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Edited by Mark S. Dworkin. Boston:Jones & Bartlett, 2010. 456 pp. ISBN: 978-0-7637-5143-2, $64.95
Most people experience infectious disease outbreaks as frightening news reports that cause panic and fear, but for public health workers they are common occurrences that are part of the almost daily routine. Some outbreaks have gained particular notoriety because they were totally unexpected, affected many people, involved a novel microbe, were especially virulent, or for other reasons became a focus of media attention. Although every outbreak has its peculiarities, each represents an important opportunity to understand, generalize, and improve preparedness. Outbreak Investigations Around the World is a collection of diverse, mostly well-known case studies presenting both fundamental information and the personal experiences of each chapter’s scientist-author. It represents a compilation of fascinating accounts and insightful lessons for students, professionals, and the public.
Following the editor’s introductory chapter summarizing how outbreaks are investigated, 19 case studies involving actual infectious disease outbreaks from 1964 to 2006 are described. All are germane to problems today. Chapters vary in length and detail, but each presents basic facts about the malady and microbe, as well as the logic, logistics, and luck underlying the investigation. Although the title suggests numerous international settings, most reports are from the United States, with others from Egypt, Gabon, Israel, Liberia, and Portugal. Many chapters contain tables, figures, and photos that transmit the facts and flavor of these initially mysterious events. The 19 diseases involve as many associated pathogens, including viruses (for AIDS, Ebola fever, hepatitis A and B, measles, mumps, whooping cough, yellow fever) and bacteria (anthrax, botulism, legionellosis, leptospirosis, shigellosis, syphilis, toxic shock syndrome). Other diseases caused by protozoa (amebiasis, cholera, cryptosporidiosis) and even a tapeworm (taeniasis) complete the mix. Unlike manuals that present the “facts” of disease symptoms, transmission modes, vaccine availability, or antimicrobial treatment, these vignettes offer some of the same information, but in a style that is easily accessible to a wide audience. The circumstances of outbreak are diverse, including foodborne, waterborne, vectorborne, and airborne transmission, hospital- and restaurant-associated settings, and assorted behavioral, cultural, and environmental contexts. One chapter even describes how a presumed outbreak was misconstrued, and found not to be an outbreak. The variety of different diseases and circumstances is both entertaining and enlightening.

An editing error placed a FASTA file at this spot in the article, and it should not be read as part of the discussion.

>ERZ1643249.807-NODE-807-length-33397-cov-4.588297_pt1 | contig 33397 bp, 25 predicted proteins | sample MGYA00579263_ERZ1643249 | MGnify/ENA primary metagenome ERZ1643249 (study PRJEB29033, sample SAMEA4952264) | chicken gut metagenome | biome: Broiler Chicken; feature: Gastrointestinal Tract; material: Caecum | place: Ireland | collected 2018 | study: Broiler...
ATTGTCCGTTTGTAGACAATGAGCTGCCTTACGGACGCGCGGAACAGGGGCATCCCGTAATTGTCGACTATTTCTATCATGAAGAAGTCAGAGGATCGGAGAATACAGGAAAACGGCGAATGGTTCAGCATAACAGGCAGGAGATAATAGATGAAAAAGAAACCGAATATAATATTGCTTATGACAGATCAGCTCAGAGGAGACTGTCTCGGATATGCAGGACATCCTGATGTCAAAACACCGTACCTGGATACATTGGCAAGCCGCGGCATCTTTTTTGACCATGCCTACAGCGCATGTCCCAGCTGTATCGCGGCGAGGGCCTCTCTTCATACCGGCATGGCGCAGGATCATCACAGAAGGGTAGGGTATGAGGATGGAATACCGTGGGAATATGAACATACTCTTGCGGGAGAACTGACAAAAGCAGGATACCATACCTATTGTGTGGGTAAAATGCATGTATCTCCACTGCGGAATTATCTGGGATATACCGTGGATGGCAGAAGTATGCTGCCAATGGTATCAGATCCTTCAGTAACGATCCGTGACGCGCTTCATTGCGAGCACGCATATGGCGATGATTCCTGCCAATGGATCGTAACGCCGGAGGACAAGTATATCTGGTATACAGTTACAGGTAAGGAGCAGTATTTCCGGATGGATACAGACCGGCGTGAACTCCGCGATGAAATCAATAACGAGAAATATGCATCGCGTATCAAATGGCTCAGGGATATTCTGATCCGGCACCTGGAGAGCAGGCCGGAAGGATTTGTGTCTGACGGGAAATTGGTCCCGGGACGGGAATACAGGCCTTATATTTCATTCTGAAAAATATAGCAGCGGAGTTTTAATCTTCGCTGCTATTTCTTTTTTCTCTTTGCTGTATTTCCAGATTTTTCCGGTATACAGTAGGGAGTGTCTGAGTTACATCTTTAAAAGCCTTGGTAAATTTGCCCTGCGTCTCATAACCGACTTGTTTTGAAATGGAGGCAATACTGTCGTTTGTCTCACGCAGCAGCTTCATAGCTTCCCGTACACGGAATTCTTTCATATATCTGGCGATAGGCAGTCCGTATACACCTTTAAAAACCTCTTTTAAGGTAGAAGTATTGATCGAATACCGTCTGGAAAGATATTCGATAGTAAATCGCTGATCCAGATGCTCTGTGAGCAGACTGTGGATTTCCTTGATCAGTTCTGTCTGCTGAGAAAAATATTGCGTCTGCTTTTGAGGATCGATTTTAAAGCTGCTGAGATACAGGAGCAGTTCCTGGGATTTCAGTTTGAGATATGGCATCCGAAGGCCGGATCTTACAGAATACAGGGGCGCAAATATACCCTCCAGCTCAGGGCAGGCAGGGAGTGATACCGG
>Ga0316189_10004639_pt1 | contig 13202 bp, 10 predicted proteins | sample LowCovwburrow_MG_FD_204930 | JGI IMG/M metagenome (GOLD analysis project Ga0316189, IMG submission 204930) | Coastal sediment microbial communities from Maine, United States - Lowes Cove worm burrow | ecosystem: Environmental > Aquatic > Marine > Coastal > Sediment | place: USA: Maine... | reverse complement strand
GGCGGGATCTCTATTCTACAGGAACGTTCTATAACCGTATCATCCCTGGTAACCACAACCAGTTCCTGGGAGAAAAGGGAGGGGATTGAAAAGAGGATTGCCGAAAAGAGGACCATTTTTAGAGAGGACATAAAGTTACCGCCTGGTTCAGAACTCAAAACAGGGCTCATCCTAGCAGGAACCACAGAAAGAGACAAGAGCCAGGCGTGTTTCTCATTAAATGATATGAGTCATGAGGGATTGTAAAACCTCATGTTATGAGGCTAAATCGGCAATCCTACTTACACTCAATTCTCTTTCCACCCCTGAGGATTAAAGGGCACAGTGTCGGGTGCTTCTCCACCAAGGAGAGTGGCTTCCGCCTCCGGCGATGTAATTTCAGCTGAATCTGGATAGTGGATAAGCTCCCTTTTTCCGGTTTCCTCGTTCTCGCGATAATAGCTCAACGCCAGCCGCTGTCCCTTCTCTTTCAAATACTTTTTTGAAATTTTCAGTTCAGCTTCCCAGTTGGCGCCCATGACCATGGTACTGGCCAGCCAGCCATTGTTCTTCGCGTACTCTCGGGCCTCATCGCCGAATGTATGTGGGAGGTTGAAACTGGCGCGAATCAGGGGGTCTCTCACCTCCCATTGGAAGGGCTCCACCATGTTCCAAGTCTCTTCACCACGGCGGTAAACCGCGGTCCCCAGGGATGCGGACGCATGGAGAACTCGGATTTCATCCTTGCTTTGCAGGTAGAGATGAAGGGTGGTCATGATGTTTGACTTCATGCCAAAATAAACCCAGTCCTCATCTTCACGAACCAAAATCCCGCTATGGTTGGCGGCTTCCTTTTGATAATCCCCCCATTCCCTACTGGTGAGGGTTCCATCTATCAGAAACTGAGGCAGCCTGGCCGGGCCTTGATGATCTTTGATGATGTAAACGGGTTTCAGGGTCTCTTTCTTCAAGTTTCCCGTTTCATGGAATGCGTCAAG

This is not a textbook, but rather a mixture of true stories and instructive histories that students and others will find interesting and informative. Different in depth and detail, the chapters are nevertheless similar for their tenor of uncertainty, surprise, and mystery. Through a personal, storytelling style, each conveys the challenges of the unknown, the urgency of understanding, and the satisfaction of solutions. Chapters from this book could nicely complement more traditional material for courses in infectious disease epidemiology, microbiology, emergency preparedness, or history of medicine. Any teaching effort that addresses the field application of epidemiologic methods could use these investigations to illustrate the many components of research and reporting. The book is equally appealing as supplementary training for public health workers or as easily understood summaries for the curious layperson.
Virtually all of the authors are trained as physicians and worked with the CDC Epidemic Intelligence Service, perhaps suggesting that only health workers with such backgrounds can lead or participate in outbreak investigations. Readers should remember that many important contributions to such efforts are being made by skilled public heath scientists with other preparation and experience, and students should understand that they can pursue various avenues of training and action that are directly relevant to infectious disease epidemiology and prevention. Nearly all chapters convey an appreciation of the difficulties of rapidly obtaining needed information and effectively interpreting it. The importance of working with citizens, community organizations, businesses, nongovernmental organizations, and government agencies is presented as an often critical element of such investigations. Most chapters end with useful “take-home” messages in the form of conclusions or lessons learned. These features all contribute enormously to the educational value of the book, making it much more than a standard text. A major strength of this volume is its portrayal of the excitement and challenge of pursuing the unknown, and ultimately helping to understand and respond to infectious disease threats in the future.